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XKIBITZ(1)                                                          XKIBITZ(1)

       xkibitz - allow multiple people to interact in an xterm

       xkibitz [ xkibitz-args ] [ program program-args...  ]

       xkibitz  allows  users  in  separate  xterms  to  share one shell (or any program that runs in an xterm).  Uses

              ?   A novice user can ask an expert user for help.  Using xkibitz, the expert can see what the  user  is
                  doing, and offer advice or show how to do it right.

              ?   By  running  xkibitz  and  then  starting a full-screen editor, people may carry out a conversation,
                  retaining the ability to scroll backwards, save the entire conversation, or even edit  it  while  in

              ?   People  can  team  up  on  games, document editing, or other cooperative tasks where each person has
                  strengths and weaknesses that complement one another.

              ?   If you want to have a large number of people do an on-line code walk-through, you  can  sit  two  in
                  front  of  each  workstation,  and  then  connect them all together while you everyone looks at code
                  together in the editor.

       To start xkibitz, one user (the master) runs xkibitz with no arguments.

       xkibitz starts a new shell (or another program, if given on the command line).  The user can interact  normally
       with the shell, or upon entering an escape (described when xkibitz starts) can add users to the interaction.

       To  add  users,  enter  "+  display" where display is the X display name.  If there is no ":X.Y" in the display
       name, ":0.0" is assumed.  The master user must have  permission  to  access  each  display.   Each  display  is
       assigned a tag - a small integer which can be used to reference the display.

       To show the current tags and displays, enter "=".

       To drop a display, enter "- tag" where tag is the display's tag according to the "=" command.

       To return to the shared shell, enter "return".  Then the keystrokes of all users become the input of the shell.
       Similarly, all users receive the output from the shell.

       To terminate xkibitz it suffices to terminate the shell itself.  For example, if any user  types  ^D  (and  the
       shell accepts this to be EOF), the shell terminates followed by xkibitz.

       Normally,  all characters are passed uninterpreted.  However, in the escape dialogue the user talks directly to
       the xkibitz interpreter.  Any Expect(1) or Tcl(3) commands may also be given.  Also, job control  may  be  used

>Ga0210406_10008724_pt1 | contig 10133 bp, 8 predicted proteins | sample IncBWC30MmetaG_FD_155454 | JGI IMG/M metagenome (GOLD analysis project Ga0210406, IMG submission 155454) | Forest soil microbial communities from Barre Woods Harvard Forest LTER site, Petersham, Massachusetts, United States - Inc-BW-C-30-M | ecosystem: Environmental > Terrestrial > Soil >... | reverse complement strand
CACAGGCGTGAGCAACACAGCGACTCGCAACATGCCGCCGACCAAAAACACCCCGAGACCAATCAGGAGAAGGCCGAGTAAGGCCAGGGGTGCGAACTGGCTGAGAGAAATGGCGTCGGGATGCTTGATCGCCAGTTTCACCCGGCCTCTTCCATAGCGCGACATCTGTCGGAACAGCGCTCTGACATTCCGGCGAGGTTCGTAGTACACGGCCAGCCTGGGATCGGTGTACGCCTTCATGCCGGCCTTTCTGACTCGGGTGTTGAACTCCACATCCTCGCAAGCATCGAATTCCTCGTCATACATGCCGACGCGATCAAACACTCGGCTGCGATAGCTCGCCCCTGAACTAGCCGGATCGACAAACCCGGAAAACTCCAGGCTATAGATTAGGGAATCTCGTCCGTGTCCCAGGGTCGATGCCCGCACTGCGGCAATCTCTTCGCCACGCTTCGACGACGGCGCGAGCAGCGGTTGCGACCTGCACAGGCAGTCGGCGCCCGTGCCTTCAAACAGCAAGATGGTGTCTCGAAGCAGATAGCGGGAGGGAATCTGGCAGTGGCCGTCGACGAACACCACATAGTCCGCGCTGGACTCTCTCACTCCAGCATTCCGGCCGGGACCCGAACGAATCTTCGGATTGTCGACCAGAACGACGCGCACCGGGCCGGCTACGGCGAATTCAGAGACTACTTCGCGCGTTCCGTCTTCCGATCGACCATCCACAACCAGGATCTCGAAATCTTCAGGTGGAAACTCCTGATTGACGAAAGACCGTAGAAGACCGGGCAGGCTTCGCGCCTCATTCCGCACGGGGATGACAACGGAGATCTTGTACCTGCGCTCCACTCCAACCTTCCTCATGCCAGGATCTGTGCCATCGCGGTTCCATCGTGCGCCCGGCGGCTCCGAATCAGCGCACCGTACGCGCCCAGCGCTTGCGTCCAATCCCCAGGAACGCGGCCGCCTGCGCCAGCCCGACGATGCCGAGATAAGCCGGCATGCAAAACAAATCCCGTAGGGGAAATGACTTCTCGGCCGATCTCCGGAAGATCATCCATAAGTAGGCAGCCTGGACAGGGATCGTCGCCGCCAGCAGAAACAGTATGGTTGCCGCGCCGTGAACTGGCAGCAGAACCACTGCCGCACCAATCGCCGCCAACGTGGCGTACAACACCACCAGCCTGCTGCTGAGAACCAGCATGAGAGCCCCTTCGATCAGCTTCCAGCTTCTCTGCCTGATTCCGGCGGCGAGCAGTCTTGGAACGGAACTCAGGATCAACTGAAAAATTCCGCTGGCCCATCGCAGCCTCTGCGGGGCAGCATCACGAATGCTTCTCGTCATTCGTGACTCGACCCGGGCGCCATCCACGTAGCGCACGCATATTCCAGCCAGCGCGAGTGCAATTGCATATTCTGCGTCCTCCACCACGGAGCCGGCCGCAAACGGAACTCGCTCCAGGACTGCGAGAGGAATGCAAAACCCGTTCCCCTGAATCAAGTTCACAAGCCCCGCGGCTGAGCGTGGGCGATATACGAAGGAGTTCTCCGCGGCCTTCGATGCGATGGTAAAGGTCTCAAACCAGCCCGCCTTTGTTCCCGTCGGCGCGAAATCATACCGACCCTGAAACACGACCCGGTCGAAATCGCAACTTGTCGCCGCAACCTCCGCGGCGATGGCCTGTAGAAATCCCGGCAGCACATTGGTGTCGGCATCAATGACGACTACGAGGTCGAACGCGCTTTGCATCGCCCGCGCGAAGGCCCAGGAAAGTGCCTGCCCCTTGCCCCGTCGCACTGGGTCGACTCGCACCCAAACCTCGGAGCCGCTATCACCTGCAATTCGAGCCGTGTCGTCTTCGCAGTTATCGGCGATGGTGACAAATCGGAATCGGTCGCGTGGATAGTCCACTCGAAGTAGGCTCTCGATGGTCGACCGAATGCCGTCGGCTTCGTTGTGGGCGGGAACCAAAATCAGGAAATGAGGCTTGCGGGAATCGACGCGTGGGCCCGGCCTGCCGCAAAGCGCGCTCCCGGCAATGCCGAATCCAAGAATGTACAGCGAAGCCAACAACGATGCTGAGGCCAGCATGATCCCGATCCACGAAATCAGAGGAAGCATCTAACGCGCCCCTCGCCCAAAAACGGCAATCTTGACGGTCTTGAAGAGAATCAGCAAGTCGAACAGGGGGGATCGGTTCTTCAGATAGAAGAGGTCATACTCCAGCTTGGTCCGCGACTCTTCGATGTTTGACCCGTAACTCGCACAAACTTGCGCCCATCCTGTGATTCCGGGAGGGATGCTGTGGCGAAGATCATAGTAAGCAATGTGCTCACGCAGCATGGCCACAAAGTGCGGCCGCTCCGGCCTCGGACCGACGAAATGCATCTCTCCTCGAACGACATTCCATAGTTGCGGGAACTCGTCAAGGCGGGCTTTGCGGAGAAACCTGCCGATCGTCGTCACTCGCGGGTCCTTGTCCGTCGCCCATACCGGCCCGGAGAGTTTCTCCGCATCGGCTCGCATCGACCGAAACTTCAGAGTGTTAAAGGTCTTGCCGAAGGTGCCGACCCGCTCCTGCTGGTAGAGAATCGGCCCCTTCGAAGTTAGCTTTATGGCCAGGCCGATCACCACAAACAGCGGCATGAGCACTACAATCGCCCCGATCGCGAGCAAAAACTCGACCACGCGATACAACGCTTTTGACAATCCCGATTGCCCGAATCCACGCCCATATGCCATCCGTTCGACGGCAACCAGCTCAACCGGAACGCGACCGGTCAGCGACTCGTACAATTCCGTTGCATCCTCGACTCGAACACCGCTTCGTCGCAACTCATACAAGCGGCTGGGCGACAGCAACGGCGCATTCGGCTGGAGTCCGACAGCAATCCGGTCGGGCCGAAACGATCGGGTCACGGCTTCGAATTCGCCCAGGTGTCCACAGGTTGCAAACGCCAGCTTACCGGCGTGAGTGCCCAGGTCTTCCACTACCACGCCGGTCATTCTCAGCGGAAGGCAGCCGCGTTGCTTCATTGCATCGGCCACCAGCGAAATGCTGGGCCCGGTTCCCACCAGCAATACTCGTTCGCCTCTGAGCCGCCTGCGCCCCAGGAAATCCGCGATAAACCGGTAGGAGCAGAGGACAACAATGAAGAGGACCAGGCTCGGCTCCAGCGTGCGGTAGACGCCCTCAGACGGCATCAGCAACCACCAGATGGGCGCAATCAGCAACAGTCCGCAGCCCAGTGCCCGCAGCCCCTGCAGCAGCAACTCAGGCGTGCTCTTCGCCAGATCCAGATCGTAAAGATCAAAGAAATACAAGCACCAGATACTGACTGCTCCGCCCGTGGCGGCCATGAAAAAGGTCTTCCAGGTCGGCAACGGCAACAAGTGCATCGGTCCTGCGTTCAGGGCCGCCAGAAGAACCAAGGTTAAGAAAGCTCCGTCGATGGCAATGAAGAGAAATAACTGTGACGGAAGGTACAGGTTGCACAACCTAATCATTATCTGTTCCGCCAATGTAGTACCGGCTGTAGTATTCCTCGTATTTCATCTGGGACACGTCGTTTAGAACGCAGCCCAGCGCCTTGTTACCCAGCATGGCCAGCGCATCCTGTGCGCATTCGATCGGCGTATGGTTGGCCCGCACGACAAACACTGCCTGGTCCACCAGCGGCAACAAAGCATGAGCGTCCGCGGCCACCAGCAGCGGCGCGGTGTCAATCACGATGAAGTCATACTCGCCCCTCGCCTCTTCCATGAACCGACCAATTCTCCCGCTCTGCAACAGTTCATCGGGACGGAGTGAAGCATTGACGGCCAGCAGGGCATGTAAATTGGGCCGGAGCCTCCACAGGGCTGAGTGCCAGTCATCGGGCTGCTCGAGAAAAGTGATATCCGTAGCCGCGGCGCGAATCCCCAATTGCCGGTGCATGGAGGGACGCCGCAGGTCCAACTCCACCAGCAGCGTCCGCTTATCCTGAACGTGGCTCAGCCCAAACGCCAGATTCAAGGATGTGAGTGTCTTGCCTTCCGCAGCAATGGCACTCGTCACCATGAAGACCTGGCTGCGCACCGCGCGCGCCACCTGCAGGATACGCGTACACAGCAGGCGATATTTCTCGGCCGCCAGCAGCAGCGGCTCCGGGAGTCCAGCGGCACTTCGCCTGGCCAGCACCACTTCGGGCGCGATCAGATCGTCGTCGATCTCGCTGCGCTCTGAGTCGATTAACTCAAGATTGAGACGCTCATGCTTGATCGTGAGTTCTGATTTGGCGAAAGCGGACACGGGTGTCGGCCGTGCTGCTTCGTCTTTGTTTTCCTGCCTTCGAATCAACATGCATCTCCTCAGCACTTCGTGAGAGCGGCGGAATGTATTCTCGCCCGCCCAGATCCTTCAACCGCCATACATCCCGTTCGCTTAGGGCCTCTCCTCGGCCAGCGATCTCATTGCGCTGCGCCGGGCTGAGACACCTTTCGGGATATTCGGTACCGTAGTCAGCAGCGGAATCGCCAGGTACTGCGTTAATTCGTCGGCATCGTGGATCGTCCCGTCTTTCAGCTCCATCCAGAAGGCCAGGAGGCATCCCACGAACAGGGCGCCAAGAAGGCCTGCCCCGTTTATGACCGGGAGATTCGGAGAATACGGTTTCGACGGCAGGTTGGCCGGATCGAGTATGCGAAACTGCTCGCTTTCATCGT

while in the interpreter, to, for example, suspend or restart xkibitz.

       Various  processes can produce various effects.  For example, you can emulate a multi-way write(1) session with
       the command:

            xkibitz sleep 1000000

       xkibitz understands a few special arguments which should appear before the program name (if given).  Each argu-
       ment should be separated by whitespace.  If the arguments themselves takes arguments, these should also be sep-
       arated by whitespace.

       -escape sets the escape character.  The default escape character is ^].

       -display adds a display much like the "+" command.  Multiple -display flags can  be  given.   For  example,  to
       start up xkibitz with three additional displays:

            xkibitz -display mercury -display fox -display dragon:1.0

       Due to limitations in both X and UNIX, resize propagation is weak.

       When  the  master  user  resizes the xterm, all the other xterms are logically resized.  Unfortunately, xkibitz
       cannot force the physical xterm size to correspond with the logical xterm sizes.

       The other users are free to resize their xterm but their sizes are not propagated.  The master  can  check  the
       logical sizes with the "=" command.

       Deducing  the window size is a non-portable operation.  The code is known to work for recent versions of SunOS,
       AIX, Unicos, and HPUX.  Send back mods if you add support for anything else.

       The environment variable SHELL is used to determine and start a shell, if no other program is given on the com-
       mand line.

       If  the  environment  variable DISPLAY is defined, its value is used for the display name of the xkibitz master
       (the display with tag number 0). Otherwise this name remains empty.

       Additional arguments may be passed to new xterms through  the  environment  variable  XKIBITZ_XTERM_ARGS.   For
       example, to create xterms with a scrollbar and a green pointer cursor:

            XKIBITZ_XTERM_ARGS="-sb -ms green"
            export XKIBITZ_XTERM_ARGS

       (this  is for the Bourne shell - use whatever syntax is appropriate for your favorite shell). Any option can be
       given that is valid for the xterm command, with the exception of -display, -geometry and -S as those are set by

       Tcl(3), libexpect(3) kibitz(1)
       "Exploring  Expect:  A  Tcl-Based Toolkit for Automating Interactive Programs" by Don Libes, O'Reilly and Asso-
       ciates, January 1995.
       "kibitz - Connecting Multiple Interactive Programs Together", by Don Libes, Software - Practice  &  Experience,
       John Wiley & Sons, West Sussex, England, Vol. 23, No. 5, May, 1993.

       Don Libes, National Institute of Standards and Technology

                                06 October 1994                     XKIBITZ(1)